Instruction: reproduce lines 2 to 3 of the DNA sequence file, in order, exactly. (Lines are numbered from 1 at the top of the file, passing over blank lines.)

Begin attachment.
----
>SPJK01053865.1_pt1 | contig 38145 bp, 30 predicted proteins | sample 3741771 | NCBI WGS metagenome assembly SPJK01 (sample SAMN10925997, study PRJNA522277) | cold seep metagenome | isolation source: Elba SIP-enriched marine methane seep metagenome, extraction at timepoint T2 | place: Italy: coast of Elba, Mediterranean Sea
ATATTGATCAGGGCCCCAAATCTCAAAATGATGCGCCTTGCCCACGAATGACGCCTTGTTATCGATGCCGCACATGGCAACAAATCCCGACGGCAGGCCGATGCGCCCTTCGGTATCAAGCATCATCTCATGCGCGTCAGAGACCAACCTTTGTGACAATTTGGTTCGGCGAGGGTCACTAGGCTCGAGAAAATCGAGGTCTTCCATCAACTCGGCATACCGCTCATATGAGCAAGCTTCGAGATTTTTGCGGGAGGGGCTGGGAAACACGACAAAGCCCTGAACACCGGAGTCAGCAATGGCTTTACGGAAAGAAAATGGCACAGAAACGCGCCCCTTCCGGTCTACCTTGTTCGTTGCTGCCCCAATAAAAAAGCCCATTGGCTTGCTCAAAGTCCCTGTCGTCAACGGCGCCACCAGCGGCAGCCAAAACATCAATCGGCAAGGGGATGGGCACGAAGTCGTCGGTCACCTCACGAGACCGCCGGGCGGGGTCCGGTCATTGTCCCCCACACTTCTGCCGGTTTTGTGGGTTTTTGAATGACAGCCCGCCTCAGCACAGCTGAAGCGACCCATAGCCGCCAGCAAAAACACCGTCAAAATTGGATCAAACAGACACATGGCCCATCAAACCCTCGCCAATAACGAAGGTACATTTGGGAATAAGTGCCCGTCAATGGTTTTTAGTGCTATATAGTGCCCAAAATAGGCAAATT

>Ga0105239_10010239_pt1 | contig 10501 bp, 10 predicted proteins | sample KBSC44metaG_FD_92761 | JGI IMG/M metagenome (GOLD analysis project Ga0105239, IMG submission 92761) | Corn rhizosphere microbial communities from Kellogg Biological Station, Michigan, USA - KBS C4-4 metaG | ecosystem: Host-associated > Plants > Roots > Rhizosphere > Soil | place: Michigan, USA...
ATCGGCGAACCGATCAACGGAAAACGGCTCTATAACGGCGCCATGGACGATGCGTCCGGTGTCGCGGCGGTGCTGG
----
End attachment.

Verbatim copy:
ATATTGATCAGGGCCCCAAATCTCAAAATGATGCGCCTTGCCCACGAATGACGCCTTGTTATCGATGCCGCACATGGCAACAAATCCCGACGGCAGGCCGATGCGCCCTTCGGTATCAAGCATCATCTCATGCGCGTCAGAGACCAACCTTTGTGACAATTTGGTTCGGCGAGGGTCACTAGGCTCGAGAAAATCGAGGTCTTCCATCAACTCGGCATACCGCTCATATGAGCAAGCTTCGAGATTTTTGCGGGAGGGGCTGGGAAACACGACAAAGCCCTGAACACCGGAGTCAGCAATGGCTTTACGGAAAGAAAATGGCACAGAAACGCGCCCCTTCCGGTCTACCTTGTTCGTTGCTGCCCCAATAAAAAAGCCCATTGGCTTGCTCAAAGTCCCTGTCGTCAACGGCGCCACCAGCGGCAGCCAAAACATCAATCGGCAAGGGGATGGGCACGAAGTCGTCGGTCACCTCACGAGACCGCCGGGCGGGGTCCGGTCATTGTCCCCCACACTTCTGCCGGTTTTGTGGGTTTTTGAATGACAGCCCGCCTCAGCACAGCTGAAGCGACCCATAGCCGCCAGCAAAAACACCGTCAAAATTGGATCAAACAGACACATGGCCCATCAAACCCTCGCCAATAACGAAGGTACATTTGGGAATAAGTGCCCGTCAATGGTTTTTAGTGCTATATAGTGCCCAAAATAGGCAAATT

>Ga0105239_10010239_pt1 | contig 10501 bp, 10 predicted proteins | sample KBSC44metaG_FD_92761 | JGI IMG/M metagenome (GOLD analysis project Ga0105239, IMG submission 92761) | Corn rhizosphere microbial communities from Kellogg Biological Station, Michigan, USA - KBS C4-4 metaG | ecosystem: Host-associated > Plants > Roots > Rhizosphere > Soil | place: Michigan, USA...